“Spring Training results are meaningless.” We hear that every March, nearly as often as “He’s in the best shape of his life.”

By and large, it’s true. Players put up awesome numbers in March, then fizzle out when the season starts. Or the reverse, of course, coasting through Spring Training with little to show, then having a career year when the games mean something. Winners of the Cactus and Grapefruit League titles rarely win the World Series.

And yet…

It’s still early in Spring Training, but last year’s playoff teams have a combined record of 73-54. Over a 162 game schedule, that .575 record translates into 93 wins. Six of those ten teams had at least 93 wins last year. The Cubs and Yankees had 92 and 91 wins, respectively.

For what it’s worth, the five worst teams last year–the Reds, White Sox, Phillies, Giants, and Tigers–have a combined 26-36 record, the equivalent of 68 wins in the regular season. The 2017 Reds went 68-94, the White Sox were 67-95, and I won’t embarrass fans of the other three teams by quoting their records. No other team in either league had less than 70 wins.

I haven’t done the research to see if this is typical or a freak occurrence. But it does make one ponder the value of consistency. Dynasty by another name, really.

Moving on, slightly.

The Mariners (.481 last year, .417 in Spring Training thus far) looked to have one of the hottest–or at least fastest–outfields in baseball this year. They may yet, but thanks to some fan- and player-vexing injuries, it won’t be at the start of the season.

In need of help, they turned to the free agent market and picked up a 44-year-old left fielder out of Japan.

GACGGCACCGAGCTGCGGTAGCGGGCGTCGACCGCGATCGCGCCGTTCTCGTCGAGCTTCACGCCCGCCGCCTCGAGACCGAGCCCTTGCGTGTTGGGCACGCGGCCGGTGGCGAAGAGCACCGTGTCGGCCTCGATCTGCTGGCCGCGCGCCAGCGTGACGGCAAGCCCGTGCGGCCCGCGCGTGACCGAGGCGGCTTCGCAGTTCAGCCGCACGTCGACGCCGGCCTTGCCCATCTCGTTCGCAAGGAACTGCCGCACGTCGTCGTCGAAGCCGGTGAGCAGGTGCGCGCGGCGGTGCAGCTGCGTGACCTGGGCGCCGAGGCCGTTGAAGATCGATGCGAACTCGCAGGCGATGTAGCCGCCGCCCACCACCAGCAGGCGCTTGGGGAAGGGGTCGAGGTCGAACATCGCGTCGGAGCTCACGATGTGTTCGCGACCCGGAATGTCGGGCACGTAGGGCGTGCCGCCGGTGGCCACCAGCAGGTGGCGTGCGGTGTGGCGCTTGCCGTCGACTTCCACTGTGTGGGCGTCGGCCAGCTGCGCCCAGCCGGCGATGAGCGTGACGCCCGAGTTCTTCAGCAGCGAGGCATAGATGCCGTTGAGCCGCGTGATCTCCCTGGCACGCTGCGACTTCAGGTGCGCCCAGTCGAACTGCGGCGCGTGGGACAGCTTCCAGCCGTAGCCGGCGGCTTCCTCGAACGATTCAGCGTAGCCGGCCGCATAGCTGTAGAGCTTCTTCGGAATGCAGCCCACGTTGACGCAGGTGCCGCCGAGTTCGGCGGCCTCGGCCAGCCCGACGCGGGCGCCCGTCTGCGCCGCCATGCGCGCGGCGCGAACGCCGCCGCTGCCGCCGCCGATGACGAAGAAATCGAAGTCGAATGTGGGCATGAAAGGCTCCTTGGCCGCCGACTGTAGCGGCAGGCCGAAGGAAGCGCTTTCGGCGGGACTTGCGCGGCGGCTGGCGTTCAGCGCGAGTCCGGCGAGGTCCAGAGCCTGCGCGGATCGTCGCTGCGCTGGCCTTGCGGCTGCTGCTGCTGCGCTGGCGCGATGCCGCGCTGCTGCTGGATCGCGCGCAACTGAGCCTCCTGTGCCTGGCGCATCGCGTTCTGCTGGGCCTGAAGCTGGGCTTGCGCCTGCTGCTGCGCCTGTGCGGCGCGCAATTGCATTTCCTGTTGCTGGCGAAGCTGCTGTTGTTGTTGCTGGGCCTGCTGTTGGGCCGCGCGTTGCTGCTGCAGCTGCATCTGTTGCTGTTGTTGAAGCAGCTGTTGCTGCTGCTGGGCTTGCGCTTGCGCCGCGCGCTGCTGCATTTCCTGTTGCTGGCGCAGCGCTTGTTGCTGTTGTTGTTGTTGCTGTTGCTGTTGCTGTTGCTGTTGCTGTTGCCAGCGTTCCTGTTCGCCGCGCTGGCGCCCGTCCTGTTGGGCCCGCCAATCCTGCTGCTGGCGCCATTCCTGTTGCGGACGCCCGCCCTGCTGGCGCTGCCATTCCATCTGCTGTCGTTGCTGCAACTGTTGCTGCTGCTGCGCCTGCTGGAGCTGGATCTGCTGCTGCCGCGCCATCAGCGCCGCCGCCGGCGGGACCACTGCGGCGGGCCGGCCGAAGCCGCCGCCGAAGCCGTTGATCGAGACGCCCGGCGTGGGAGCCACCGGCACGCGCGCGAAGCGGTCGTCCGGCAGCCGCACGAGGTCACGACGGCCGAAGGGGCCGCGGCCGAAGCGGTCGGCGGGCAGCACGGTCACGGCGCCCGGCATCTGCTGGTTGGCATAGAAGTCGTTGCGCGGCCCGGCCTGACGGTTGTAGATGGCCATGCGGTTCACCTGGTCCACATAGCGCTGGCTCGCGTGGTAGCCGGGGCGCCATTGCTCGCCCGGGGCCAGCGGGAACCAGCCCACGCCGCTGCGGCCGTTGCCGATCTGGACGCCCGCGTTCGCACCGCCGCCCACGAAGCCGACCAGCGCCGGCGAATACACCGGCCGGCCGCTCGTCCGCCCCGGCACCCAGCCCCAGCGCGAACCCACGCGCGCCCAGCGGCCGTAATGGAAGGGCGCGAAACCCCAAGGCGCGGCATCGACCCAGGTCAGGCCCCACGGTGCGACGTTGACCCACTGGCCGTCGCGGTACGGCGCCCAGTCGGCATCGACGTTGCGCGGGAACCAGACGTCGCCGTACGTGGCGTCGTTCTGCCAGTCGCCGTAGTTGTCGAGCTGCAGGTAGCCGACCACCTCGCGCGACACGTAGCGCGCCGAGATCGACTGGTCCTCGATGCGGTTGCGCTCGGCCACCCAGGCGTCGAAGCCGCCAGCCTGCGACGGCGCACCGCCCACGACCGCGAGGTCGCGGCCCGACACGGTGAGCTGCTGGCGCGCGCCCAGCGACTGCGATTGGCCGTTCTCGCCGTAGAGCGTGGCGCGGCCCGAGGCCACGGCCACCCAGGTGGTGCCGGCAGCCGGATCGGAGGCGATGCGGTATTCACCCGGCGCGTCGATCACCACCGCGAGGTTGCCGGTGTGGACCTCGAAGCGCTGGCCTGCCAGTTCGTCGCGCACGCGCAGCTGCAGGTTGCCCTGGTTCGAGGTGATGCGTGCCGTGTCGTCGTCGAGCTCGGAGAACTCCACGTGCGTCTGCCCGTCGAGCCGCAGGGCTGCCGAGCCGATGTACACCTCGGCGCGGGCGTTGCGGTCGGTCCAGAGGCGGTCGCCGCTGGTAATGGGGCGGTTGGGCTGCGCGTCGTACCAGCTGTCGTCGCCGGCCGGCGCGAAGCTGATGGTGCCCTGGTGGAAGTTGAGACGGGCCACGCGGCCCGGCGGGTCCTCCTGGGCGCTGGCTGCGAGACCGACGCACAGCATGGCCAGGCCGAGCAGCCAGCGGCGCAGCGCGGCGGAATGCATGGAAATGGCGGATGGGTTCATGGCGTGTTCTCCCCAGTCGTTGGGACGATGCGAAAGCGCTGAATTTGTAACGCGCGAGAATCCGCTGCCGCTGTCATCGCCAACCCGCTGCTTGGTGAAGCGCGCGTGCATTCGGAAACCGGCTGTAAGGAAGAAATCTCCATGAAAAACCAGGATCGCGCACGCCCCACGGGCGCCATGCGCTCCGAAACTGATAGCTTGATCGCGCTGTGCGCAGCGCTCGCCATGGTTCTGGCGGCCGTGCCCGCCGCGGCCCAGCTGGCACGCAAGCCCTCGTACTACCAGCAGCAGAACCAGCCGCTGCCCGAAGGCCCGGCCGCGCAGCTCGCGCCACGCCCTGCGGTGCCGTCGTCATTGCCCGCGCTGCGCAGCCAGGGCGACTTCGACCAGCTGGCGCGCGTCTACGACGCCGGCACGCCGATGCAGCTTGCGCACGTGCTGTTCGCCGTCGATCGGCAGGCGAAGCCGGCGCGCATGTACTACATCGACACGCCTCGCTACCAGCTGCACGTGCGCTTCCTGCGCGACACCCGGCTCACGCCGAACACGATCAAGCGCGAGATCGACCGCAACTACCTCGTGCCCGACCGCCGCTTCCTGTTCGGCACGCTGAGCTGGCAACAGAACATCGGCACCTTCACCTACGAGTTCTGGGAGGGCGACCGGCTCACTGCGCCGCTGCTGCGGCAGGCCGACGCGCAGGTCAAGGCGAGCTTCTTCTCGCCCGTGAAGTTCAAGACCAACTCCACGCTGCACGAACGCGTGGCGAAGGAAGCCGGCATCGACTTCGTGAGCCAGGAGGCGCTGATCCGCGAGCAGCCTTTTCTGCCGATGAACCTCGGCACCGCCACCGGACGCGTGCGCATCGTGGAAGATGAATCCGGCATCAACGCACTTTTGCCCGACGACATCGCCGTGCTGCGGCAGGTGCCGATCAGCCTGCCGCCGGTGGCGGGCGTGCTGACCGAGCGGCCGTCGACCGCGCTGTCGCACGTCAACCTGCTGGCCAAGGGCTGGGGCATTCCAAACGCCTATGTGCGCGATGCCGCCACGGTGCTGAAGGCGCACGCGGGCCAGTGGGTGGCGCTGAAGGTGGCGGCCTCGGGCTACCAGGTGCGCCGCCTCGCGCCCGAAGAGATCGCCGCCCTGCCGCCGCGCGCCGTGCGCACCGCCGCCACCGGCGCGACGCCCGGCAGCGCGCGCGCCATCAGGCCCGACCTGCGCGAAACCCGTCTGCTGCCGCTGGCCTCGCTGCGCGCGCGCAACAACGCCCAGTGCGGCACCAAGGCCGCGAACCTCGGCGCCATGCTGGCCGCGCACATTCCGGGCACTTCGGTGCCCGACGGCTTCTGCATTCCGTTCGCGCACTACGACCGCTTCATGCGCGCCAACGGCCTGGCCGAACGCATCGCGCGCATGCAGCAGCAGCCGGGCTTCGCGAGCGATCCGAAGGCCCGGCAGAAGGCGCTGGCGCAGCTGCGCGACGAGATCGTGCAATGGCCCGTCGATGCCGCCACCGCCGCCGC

For a decade, Ichiro was the face of the Mariners. Gone for half a decade. Now he’s back.

I’ve got mixed feelings about the situation, as do many Mariners fans. We miss the Ichiro of the mid-2000s–but we know that’s not who’s joining the team. We thrive on nostalgia and swoon when a well-loved player returns and does well–but we remember the crash-and-burn ending to Ken Griffey Junior’s career.

There’s no question Ichiro can still perform at a major league level. Whether he can do it as an everyday player remains to be seen. We want–need–him to succeed. In theory, he only needs to play every day until the injured players come back. If that’s the way it works out, he should be able to slide back into a fourth outfielder/pinch hitter/late inning replacement role as he’s done with the Marlins and Yankees. But trouble comes in bunches, and there’s no telling whether everyone will come back on the currently-projected timetable.

If one can believe the newspaper reports from 2012, his trade to the Yankees came at his own suggestion, because he felt he could contribute more to the Mariners that way than on the field. If he can’t produce as an everyday player, that same ethic should lead him to retire rather than drag the team down. But that would be a tough choice for anyone, much less a man who wants to play baseball until he’s fifty.

And, of course, it would leave the Ms with an outfielder shortage again–but sometimes there is no good answer to a question.

So we hate the necessity of bringing him back, but love the fact that he’s here. The ovation when he steps onto the field on Opening Day in Seattle will, in all likelihood, rattle windows as far away as Mount St. Helens.

Go Ichiro. Go Mariners.